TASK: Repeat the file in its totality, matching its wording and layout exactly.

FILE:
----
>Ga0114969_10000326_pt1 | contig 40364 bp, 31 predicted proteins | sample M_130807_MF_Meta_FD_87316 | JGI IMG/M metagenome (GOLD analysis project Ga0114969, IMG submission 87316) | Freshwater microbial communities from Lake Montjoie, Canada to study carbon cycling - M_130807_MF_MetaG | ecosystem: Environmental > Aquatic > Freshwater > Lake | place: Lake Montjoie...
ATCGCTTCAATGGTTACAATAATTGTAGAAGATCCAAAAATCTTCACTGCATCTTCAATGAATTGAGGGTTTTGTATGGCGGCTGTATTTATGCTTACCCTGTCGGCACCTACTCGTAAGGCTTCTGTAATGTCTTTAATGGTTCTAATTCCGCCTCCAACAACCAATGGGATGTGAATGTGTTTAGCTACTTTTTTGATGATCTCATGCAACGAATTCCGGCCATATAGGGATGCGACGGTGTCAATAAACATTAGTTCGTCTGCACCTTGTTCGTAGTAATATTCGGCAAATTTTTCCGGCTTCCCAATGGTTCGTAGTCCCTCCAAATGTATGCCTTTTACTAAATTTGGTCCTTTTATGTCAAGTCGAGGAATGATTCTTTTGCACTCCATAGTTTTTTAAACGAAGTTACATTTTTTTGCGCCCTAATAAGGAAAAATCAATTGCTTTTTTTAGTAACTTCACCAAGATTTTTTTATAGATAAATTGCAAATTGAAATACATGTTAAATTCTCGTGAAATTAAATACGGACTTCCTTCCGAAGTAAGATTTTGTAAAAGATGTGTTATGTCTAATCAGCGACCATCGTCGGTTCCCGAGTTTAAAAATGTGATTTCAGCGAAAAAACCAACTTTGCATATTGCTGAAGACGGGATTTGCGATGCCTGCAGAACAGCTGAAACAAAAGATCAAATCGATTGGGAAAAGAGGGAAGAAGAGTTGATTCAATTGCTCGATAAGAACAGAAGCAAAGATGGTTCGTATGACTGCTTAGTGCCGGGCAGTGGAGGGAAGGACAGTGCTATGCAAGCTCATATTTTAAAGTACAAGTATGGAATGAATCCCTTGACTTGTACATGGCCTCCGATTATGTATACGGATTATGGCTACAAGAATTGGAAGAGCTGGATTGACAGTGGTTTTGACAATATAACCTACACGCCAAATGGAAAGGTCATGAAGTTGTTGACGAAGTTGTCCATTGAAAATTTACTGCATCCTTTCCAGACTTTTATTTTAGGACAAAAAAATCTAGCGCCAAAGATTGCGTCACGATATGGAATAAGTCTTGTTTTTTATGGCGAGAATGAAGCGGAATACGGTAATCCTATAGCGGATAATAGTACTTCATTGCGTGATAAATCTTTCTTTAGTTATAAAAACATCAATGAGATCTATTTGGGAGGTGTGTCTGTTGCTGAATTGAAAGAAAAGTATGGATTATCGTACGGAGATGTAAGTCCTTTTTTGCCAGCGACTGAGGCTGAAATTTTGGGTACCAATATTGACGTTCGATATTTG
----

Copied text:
>Ga0114969_10000326_pt1 | contig 40364 bp, 31 predicted proteins | sample M_130807_MF_Meta_FD_87316 | JGI IMG/M metagenome (GOLD analysis project Ga0114969, IMG submission 87316) | Freshwater microbial communities from Lake Montjoie, Canada to study carbon cycling - M_130807_MF_MetaG | ecosystem: Environmental > Aquatic > Freshwater > Lake | place: Lake Montjoie...
ATCGCTTCAATGGTTACAATAATTGTAGAAGATCCAAAAATCTTCACTGCATCTTCAATGAATTGAGGGTTTTGTATGGCGGCTGTATTTATGCTTACCCTGTCGGCACCTACTCGTAAGGCTTCTGTAATGTCTTTAATGGTTCTAATTCCGCCTCCAACAACCAATGGGATGTGAATGTGTTTAGCTACTTTTTTGATGATCTCATGCAACGAATTCCGGCCATATAGGGATGCGACGGTGTCAATAAACATTAGTTCGTCTGCACCTTGTTCGTAGTAATATTCGGCAAATTTTTCCGGCTTCCCAATGGTTCGTAGTCCCTCCAAATGTATGCCTTTTACTAAATTTGGTCCTTTTATGTCAAGTCGAGGAATGATTCTTTTGCACTCCATAGTTTTTTAAACGAAGTTACATTTTTTTGCGCCCTAATAAGGAAAAATCAATTGCTTTTTTTAGTAACTTCACCAAGATTTTTTTATAGATAAATTGCAAATTGAAATACATGTTAAATTCTCGTGAAATTAAATACGGACTTCCTTCCGAAGTAAGATTTTGTAAAAGATGTGTTATGTCTAATCAGCGACCATCGTCGGTTCCCGAGTTTAAAAATGTGATTTCAGCGAAAAAACCAACTTTGCATATTGCTGAAGACGGGATTTGCGATGCCTGCAGAACAGCTGAAACAAAAGATCAAATCGATTGGGAAAAGAGGGAAGAAGAGTTGATTCAATTGCTCGATAAGAACAGAAGCAAAGATGGTTCGTATGACTGCTTAGTGCCGGGCAGTGGAGGGAAGGACAGTGCTATGCAAGCTCATATTTTAAAGTACAAGTATGGAATGAATCCCTTGACTTGTACATGGCCTCCGATTATGTATACGGATTATGGCTACAAGAATTGGAAGAGCTGGATTGACAGTGGTTTTGACAATATAACCTACACGCCAAATGGAAAGGTCATGAAGTTGTTGACGAAGTTGTCCATTGAAAATTTACTGCATCCTTTCCAGACTTTTATTTTAGGACAAAAAAATCTAGCGCCAAAGATTGCGTCACGATATGGAATAAGTCTTGTTTTTTATGGCGAGAATGAAGCGGAATACGGTAATCCTATAGCGGATAATAGTACTTCATTGCGTGATAAATCTTTCTTTAGTTATAAAAACATCAATGAGATCTATTTGGGAGGTGTGTCTGTTGCTGAATTGAAAGAAAAGTATGGATTATCGTACGGAGATGTAAGTCCTTTTTTGCCAGCGACTGAGGCTGAAATTTTGGGTACCAATATTGACGTTCGATATTTG